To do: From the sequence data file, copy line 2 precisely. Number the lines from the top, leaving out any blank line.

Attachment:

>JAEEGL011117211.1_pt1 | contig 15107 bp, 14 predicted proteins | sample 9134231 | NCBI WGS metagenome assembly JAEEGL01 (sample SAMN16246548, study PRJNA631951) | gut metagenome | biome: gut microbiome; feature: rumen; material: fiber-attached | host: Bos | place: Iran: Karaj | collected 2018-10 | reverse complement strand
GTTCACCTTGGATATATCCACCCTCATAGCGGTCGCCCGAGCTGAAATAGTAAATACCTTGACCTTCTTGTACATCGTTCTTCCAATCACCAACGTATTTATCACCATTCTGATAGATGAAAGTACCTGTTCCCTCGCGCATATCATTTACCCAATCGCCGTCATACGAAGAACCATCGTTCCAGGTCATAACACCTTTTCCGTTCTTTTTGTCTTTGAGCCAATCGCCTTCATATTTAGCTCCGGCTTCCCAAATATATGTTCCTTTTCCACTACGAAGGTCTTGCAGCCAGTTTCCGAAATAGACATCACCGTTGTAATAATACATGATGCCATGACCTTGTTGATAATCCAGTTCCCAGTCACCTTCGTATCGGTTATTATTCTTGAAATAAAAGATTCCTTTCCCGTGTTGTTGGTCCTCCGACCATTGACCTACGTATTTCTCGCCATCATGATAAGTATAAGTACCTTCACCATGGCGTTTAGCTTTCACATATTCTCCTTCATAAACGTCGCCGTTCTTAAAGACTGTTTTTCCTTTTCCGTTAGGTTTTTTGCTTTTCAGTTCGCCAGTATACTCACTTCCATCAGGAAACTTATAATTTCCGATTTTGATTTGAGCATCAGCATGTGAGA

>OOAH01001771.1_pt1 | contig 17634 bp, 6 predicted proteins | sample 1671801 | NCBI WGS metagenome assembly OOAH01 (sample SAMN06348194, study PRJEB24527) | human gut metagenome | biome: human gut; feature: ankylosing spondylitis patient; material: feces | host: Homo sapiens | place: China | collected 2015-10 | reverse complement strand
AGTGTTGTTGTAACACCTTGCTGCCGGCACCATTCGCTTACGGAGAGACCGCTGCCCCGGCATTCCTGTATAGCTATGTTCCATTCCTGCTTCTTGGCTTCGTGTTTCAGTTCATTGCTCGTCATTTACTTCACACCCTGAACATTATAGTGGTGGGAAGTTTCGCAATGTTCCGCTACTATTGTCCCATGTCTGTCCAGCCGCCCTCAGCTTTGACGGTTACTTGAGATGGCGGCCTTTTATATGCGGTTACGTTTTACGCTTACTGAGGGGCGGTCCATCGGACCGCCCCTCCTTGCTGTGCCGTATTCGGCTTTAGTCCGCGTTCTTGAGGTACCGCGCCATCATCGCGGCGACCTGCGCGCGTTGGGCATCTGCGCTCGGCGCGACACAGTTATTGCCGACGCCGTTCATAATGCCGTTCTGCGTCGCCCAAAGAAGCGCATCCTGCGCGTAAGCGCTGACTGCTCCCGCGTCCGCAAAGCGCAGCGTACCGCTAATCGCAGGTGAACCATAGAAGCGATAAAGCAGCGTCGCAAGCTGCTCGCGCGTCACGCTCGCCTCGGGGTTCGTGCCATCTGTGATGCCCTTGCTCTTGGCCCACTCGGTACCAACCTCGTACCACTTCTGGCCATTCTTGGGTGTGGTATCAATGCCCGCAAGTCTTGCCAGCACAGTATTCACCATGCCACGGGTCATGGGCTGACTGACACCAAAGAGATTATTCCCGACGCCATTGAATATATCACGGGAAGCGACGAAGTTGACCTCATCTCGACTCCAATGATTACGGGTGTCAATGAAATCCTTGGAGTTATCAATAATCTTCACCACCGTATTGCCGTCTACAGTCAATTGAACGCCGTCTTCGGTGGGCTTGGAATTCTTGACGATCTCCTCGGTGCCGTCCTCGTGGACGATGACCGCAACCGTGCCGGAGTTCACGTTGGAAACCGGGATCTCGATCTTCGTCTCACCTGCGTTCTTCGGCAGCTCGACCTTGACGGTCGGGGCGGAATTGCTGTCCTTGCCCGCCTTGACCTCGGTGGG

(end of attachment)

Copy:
GTTCACCTTGGATATATCCACCCTCATAGCGGTCGCCCGAGCTGAAATAGTAAATACCTTGACCTTCTTGTACATCGTTCTTCCAATCACCAACGTATTTATCACCATTCTGATAGATGAAAGTACCTGTTCCCTCGCGCATATCATTTACCCAATCGCCGTCATACGAAGAACCATCGTTCCAGGTCATAACACCTTTTCCGTTCTTTTTGTCTTTGAGCCAATCGCCTTCATATTTAGCTCCGGCTTCCCAAATATATGTTCCTTTTCCACTACGAAGGTCTTGCAGCCAGTTTCCGAAATAGACATCACCGTTGTAATAATACATGATGCCATGACCTTGTTGATAATCCAGTTCCCAGTCACCTTCGTATCGGTTATTATTCTTGAAATAAAAGATTCCTTTCCCGTGTTGTTGGTCCTCCGACCATTGACCTACGTATTTCTCGCCATCATGATAAGTATAAGTACCTTCACCATGGCGTTTAGCTTTCACATATTCTCCTTCATAAACGTCGCCGTTCTTAAAGACTGTTTTTCCTTTTCCGTTAGGTTTTTTGCTTTTCAGTTCGCCAGTATACTCACTTCCATCAGGAAACTTATAATTTCCGATTTTGATTTGAGCATCAGCATGTGAGA